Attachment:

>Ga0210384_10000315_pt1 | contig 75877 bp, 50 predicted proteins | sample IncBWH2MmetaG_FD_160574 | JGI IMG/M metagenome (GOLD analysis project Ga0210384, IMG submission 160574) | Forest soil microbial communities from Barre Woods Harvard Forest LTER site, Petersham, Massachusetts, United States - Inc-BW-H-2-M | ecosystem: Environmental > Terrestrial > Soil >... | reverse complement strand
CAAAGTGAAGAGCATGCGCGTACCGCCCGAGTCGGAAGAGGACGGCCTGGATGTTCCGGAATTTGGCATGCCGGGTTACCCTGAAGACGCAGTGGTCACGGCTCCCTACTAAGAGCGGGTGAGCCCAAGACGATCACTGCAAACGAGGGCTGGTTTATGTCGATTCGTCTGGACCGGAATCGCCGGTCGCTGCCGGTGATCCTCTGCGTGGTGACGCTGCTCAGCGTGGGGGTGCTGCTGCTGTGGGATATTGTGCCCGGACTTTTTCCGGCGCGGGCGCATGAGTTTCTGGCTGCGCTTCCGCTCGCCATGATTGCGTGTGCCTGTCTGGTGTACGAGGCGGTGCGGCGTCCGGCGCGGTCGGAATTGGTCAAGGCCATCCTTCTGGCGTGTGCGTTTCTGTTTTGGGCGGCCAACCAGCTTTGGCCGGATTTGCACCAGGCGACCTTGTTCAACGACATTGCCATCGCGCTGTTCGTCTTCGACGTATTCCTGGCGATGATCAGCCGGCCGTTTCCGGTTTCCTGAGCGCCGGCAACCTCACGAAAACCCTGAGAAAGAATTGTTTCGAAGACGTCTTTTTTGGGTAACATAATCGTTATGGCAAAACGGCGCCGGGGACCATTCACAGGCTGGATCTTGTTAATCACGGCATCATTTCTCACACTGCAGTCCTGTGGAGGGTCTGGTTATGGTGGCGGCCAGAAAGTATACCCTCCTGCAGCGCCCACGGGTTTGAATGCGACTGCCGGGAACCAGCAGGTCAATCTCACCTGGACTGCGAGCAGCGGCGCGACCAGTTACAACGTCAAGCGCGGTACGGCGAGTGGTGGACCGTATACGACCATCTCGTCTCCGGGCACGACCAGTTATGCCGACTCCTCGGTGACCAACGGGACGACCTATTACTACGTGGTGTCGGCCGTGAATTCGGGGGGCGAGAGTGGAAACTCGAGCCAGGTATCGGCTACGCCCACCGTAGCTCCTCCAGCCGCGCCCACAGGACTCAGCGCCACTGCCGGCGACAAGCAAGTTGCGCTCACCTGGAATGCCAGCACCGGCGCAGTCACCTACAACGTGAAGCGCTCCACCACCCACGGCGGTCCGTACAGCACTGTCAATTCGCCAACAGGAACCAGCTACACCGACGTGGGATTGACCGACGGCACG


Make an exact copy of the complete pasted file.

>Ga0210384_10000315_pt1 | contig 75877 bp, 50 predicted proteins | sample IncBWH2MmetaG_FD_160574 | JGI IMG/M metagenome (GOLD analysis project Ga0210384, IMG submission 160574) | Forest soil microbial communities from Barre Woods Harvard Forest LTER site, Petersham, Massachusetts, United States - Inc-BW-H-2-M | ecosystem: Environmental > Terrestrial > Soil >... | reverse complement strand
CAAAGTGAAGAGCATGCGCGTACCGCCCGAGTCGGAAGAGGACGGCCTGGATGTTCCGGAATTTGGCATGCCGGGTTACCCTGAAGACGCAGTGGTCACGGCTCCCTACTAAGAGCGGGTGAGCCCAAGACGATCACTGCAAACGAGGGCTGGTTTATGTCGATTCGTCTGGACCGGAATCGCCGGTCGCTGCCGGTGATCCTCTGCGTGGTGACGCTGCTCAGCGTGGGGGTGCTGCTGCTGTGGGATATTGTGCCCGGACTTTTTCCGGCGCGGGCGCATGAGTTTCTGGCTGCGCTTCCGCTCGCCATGATTGCGTGTGCCTGTCTGGTGTACGAGGCGGTGCGGCGTCCGGCGCGGTCGGAATTGGTCAAGGCCATCCTTCTGGCGTGTGCGTTTCTGTTTTGGGCGGCCAACCAGCTTTGGCCGGATTTGCACCAGGCGACCTTGTTCAACGACATTGCCATCGCGCTGTTCGTCTTCGACGTATTCCTGGCGATGATCAGCCGGCCGTTTCCGGTTTCCTGAGCGCCGGCAACCTCACGAAAACCCTGAGAAAGAATTGTTTCGAAGACGTCTTTTTTGGGTAACATAATCGTTATGGCAAAACGGCGCCGGGGACCATTCACAGGCTGGATCTTGTTAATCACGGCATCATTTCTCACACTGCAGTCCTGTGGAGGGTCTGGTTATGGTGGCGGCCAGAAAGTATACCCTCCTGCAGCGCCCACGGGTTTGAATGCGACTGCCGGGAACCAGCAGGTCAATCTCACCTGGACTGCGAGCAGCGGCGCGACCAGTTACAACGTCAAGCGCGGTACGGCGAGTGGTGGACCGTATACGACCATCTCGTCTCCGGGCACGACCAGTTATGCCGACTCCTCGGTGACCAACGGGACGACCTATTACTACGTGGTGTCGGCCGTGAATTCGGGGGGCGAGAGTGGAAACTCGAGCCAGGTATCGGCTACGCCCACCGTAGCTCCTCCAGCCGCGCCCACAGGACTCAGCGCCACTGCCGGCGACAAGCAAGTTGCGCTCACCTGGAATGCCAGCACCGGCGCAGTCACCTACAACGTGAAGCGCTCCACCACCCACGGCGGTCCGTACAGCACTGTCAATTCGCCAACAGGAACCAGCTACACCGACGTGGGATTGACCGACGGCACG